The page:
The plot in brief: Scientists develop a time machine in 2015. While testing, they find out that in the near future the “Bram” alien race will invade Earth and use it as a base for harvesting. They send drone harvesting machines that take away anything in their path, leaving nothing for humanity.
Since human military technology is powerless against the superior alien technology, the American military sends teams in the future and the past to try to find a way of dealing with the threat. Going back into the past, they recruit Steve Jobs and World War II General George S. Patton for this effort.
Since I don’t share the author’s passion about quantum theory, I felt that topic was given too much space. Never mind how a time machine works. If you are writing a time machine novel, just put the damn thing in there and skip the incredibly boring details of the explanation.
In contrast, I liked the basic premise of using a time machine to try fighting an invasion of aliens with much superior technology.
That’s because it is an interesting model for thinking about global warming.
In Fairchild’s book, one of the solutions offered is to go back in time and accelerate development of human technology.
Bill Gates recently gave a long interview at the Atlantic magazine. In that interview, he repeats his point of view that the solution for global warming depends on developing new technology faster.
That’s exactly what Fairchild does in his novel.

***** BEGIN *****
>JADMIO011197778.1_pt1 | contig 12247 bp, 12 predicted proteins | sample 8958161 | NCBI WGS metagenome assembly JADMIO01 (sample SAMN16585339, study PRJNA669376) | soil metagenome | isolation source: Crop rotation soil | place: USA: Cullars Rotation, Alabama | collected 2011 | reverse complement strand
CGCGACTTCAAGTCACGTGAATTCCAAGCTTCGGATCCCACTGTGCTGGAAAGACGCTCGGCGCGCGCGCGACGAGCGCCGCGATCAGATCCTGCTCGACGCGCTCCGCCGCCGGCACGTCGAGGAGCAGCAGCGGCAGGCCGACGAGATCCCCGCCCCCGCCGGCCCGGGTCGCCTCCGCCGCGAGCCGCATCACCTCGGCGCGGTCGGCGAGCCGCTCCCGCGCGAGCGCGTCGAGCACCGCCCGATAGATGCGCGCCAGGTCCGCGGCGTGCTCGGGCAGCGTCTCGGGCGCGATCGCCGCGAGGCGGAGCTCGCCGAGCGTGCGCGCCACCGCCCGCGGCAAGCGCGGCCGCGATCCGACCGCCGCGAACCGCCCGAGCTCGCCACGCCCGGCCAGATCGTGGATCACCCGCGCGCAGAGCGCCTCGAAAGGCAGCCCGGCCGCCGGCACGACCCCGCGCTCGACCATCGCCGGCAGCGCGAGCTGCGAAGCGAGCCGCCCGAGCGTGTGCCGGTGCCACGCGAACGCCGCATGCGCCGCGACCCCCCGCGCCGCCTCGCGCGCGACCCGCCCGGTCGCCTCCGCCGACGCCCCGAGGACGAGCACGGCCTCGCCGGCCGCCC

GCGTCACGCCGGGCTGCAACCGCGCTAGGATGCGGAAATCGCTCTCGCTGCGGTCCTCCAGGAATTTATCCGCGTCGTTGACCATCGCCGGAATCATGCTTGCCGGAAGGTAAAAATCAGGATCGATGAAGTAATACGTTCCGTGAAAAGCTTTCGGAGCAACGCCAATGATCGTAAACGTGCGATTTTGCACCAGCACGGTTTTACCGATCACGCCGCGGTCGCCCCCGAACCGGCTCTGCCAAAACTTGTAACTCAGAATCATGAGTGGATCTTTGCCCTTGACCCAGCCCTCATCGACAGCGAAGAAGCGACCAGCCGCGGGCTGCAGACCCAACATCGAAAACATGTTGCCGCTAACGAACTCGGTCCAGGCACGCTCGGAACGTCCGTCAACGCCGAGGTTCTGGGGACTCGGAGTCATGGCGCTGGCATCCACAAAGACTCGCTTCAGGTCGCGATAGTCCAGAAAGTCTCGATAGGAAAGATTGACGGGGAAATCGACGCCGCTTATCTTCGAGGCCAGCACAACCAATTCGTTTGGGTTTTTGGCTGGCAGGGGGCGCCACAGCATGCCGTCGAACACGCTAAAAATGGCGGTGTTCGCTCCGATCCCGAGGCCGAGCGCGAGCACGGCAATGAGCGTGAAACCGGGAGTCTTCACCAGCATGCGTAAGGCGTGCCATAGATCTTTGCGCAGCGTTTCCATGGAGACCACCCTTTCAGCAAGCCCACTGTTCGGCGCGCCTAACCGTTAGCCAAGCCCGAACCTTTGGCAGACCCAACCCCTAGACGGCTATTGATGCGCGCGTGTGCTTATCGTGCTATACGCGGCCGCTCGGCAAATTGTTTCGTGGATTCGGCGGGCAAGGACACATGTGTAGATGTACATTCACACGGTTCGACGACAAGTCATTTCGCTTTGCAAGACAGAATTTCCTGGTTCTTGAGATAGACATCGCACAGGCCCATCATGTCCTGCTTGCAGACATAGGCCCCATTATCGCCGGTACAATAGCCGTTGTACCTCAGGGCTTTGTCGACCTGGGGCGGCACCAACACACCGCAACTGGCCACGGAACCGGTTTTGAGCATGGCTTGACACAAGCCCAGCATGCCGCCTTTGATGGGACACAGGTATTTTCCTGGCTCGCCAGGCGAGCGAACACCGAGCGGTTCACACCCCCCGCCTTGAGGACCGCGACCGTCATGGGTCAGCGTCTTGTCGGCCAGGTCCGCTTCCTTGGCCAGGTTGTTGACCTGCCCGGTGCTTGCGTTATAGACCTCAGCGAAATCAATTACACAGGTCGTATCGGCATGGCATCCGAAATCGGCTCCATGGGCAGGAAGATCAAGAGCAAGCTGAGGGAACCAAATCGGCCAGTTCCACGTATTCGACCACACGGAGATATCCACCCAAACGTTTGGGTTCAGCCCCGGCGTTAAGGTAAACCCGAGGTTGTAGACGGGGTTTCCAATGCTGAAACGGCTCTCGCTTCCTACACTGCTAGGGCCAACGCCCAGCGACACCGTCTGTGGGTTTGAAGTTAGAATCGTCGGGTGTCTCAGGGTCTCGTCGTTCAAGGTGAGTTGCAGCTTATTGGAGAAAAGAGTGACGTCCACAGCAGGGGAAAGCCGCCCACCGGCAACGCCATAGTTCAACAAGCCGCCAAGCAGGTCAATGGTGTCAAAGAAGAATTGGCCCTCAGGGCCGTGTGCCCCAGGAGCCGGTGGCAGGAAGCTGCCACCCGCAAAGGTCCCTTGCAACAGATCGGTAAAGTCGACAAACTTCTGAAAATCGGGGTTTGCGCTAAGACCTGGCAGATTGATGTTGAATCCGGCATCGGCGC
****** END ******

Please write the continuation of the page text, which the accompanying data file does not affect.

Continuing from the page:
And there is certainly nothing wrong with accelerating technological process. All things equal, it will help to have more options. It will help to get the cost of existing options down. It will help to achieve this faster rather than slower.
On the other hand, in Fairchild’s book, the enemy are aliens. In the global warming scenario, the enemy is humanity.
There is no way to use regulation to keep away an alien invasion. It is easy to use regulation to stop humanity from destroying itself.
All we need is some legislation.
If it becomes a crime to produce, sell, hold or burn fossil fuel (as it is in the 24th Century world of my global warming science fiction novel Last Week), then most people will refrain from driving a stinking gasoline car.
While it might be slightly too radical for most people’s taste to treat fossil fuel like cocaine right now, more moderate solutions like requiring reductions in fossil fuel production might actually find the necessary majorities. Especially since the owners of fossil fuel reserves would see the value of those reserves go up.
Anyway, the main point here is that technological progress, as advocated by Bill Gates in his Atlantic interview and by Jason Fairchild in his novel sure helps.
But, in the words of Bill Gates, that would be a “miracle”.
In contrast, regulation is a sure shot. We could get it done in a week, anytime.